Belfast Telegraph

Solar eclipse image 'from International Space Station' is fake

You may have spotted this amazing photo of today's eclipse purportedly from the International Space Station on your Twitter or Facebook feed.

However the stunning image is a fake. But it wasn't created in Photoshop.

As Gizmodo points out, the image was originally created by a DevianArt user known as ‘A4size-ska’.

The image took 38 hours to create using an image rendering programme called Terragen 2.

A high resolution version of the original is here.

Actual photographs of today's eclipse are in the gallery below.

Meanwhile researchers at the University of Reading will be studying reports from an army of "citizen scientists" recruited to help them study eclipse weather - changes in the atmosphere caused by the sun's rays being temporarily blocked out by the moon - for the National Eclipse Weather Experiment (NEWEx) .

There are anecdotal reports of an "eclipse wind" - a breeze that appears as a solar eclipse reaches its peak - and breaks in the cloud appearing as the atmosphere cools.

Professor Giles Harrison, head of the Department of Meteorology at the University of Reading, who is leading the experiment, said: "We are effectively turning the skies of Britain into a giant weather lab, giving us a rare chance to see what happens when you 'turn down the sun'.

"This will give us a precious insight into how the sun influences the clouds and wind, as well as more obvious effects, such as temperature. By improving our understanding of how the weather works, we're better able to predict it, meaning scientists can further improve weather forecasts."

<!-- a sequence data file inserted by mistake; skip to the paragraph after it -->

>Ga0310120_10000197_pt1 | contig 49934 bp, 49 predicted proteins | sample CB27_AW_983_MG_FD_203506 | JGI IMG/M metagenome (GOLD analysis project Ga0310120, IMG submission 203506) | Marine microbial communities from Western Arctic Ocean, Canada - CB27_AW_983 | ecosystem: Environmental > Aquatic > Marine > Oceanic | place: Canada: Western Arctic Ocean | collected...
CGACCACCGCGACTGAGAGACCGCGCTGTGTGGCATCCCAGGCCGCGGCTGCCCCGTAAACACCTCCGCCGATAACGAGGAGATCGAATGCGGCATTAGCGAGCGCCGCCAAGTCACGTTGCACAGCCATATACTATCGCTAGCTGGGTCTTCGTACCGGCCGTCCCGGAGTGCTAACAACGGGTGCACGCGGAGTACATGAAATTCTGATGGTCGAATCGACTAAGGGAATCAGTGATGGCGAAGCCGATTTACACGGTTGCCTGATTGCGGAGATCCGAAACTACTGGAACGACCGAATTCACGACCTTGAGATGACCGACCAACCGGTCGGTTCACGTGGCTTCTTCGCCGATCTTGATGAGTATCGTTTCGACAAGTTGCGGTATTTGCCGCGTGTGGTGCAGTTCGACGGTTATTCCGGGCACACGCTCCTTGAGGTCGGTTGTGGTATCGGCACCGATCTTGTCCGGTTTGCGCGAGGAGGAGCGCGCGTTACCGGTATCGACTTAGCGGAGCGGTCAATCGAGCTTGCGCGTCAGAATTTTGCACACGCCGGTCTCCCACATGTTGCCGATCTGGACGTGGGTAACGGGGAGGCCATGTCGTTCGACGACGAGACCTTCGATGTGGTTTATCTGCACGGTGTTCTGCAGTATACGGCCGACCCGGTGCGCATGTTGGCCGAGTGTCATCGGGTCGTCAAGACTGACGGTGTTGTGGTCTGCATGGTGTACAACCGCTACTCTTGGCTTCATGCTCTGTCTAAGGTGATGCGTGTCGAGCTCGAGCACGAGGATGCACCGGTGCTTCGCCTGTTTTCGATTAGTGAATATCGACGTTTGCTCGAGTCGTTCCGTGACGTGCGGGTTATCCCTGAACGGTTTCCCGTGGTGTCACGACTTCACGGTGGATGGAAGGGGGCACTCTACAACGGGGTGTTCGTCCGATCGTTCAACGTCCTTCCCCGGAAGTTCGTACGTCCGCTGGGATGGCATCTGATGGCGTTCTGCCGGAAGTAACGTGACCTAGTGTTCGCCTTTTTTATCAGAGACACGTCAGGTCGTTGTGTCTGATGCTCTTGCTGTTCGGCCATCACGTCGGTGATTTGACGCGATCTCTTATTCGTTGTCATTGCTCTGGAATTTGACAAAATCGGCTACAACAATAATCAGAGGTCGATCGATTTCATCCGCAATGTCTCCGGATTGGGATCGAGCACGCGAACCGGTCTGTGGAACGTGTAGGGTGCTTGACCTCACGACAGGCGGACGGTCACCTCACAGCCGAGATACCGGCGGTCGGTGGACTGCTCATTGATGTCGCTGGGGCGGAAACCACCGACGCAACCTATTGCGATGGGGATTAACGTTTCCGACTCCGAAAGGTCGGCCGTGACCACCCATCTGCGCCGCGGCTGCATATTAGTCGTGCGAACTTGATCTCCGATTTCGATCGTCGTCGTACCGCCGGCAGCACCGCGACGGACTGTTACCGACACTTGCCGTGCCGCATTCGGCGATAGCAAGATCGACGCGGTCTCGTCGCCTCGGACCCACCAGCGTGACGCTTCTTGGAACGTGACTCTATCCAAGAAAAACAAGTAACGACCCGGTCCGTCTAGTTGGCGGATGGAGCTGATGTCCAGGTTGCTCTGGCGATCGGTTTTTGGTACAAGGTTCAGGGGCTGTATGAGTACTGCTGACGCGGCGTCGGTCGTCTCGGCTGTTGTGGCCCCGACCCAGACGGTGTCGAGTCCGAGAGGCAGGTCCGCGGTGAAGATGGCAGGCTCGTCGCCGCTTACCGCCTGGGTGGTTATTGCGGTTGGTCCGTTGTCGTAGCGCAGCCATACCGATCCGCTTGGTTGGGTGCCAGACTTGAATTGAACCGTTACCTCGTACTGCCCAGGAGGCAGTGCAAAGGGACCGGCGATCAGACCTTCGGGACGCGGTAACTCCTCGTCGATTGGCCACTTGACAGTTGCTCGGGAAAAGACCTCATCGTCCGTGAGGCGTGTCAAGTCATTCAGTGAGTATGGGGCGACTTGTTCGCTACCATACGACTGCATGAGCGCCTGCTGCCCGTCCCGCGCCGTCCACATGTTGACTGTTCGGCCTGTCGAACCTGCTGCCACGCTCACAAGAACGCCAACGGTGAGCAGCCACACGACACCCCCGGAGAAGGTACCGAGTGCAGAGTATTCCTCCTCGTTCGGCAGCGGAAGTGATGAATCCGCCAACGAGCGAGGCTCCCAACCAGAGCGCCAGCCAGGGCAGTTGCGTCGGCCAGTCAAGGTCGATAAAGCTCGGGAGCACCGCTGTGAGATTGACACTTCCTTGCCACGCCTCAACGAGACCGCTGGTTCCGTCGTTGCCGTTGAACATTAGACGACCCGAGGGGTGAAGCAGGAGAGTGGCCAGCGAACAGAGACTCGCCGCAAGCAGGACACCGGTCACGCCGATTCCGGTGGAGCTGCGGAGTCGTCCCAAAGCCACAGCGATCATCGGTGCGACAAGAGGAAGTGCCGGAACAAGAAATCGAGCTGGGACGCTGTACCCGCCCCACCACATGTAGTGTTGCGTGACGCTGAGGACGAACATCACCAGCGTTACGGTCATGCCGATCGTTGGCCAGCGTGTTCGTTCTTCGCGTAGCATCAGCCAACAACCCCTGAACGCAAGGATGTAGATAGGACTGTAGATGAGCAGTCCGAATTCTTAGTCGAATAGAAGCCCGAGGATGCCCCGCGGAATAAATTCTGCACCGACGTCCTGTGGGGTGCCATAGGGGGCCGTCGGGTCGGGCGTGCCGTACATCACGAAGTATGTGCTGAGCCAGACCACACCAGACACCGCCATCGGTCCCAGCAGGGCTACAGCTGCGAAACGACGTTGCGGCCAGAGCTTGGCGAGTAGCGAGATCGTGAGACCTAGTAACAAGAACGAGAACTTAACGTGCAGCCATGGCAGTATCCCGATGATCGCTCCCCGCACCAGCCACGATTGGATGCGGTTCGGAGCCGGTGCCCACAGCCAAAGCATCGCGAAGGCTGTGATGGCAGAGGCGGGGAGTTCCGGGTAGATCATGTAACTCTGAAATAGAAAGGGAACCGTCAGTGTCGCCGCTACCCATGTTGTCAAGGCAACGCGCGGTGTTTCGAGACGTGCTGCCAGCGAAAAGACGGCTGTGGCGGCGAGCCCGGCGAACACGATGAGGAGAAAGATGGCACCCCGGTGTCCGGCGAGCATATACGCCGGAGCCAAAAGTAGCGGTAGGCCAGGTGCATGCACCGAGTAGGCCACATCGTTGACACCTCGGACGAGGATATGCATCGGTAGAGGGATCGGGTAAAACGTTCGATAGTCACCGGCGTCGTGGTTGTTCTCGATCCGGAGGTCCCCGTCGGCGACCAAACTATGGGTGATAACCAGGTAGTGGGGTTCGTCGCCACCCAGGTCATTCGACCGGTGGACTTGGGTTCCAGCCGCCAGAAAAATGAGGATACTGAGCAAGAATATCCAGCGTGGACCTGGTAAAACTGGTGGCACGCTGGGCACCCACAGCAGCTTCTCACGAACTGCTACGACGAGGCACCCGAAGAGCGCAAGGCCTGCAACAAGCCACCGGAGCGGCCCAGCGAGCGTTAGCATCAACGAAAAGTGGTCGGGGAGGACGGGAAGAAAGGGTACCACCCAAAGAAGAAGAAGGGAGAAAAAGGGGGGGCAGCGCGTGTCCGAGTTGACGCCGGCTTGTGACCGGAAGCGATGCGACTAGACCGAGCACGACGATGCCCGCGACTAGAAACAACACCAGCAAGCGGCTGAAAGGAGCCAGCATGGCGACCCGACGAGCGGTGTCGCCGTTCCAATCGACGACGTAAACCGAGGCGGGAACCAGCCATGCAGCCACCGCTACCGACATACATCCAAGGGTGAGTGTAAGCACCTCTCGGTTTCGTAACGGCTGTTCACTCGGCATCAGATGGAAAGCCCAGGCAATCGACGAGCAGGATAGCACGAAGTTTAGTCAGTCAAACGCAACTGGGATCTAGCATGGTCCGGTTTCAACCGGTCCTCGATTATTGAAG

The amateur observations will be combined with other data to provide the most detailed picture of the weather effects of an eclipse yet assembled.

Total solar eclipses can be seen somewhere on Earth every 18 months on average, but are considered rare events that recur at any given location just once every 360 to 410 years.

Solar eclipses occur when the Earth, moon and sun are precisely aligned so that the moon's shadow touches the Earth's surface.

During the eclipse, the moon's shadow raced across the Earth at around 2,000mph.

The eclipse produced a 100-mile-wide "totality" shadow path that crossed the North Atlantic and covered only two land masses, the Faroe Islands between Scotland and Iceland, and the Norwegian archipelago of Svalbard.

Only observers along this path were able to witness the glory of a total eclipse, when the sun is completely covered, revealing its shimmering corona atmosphere as day is turned into night.


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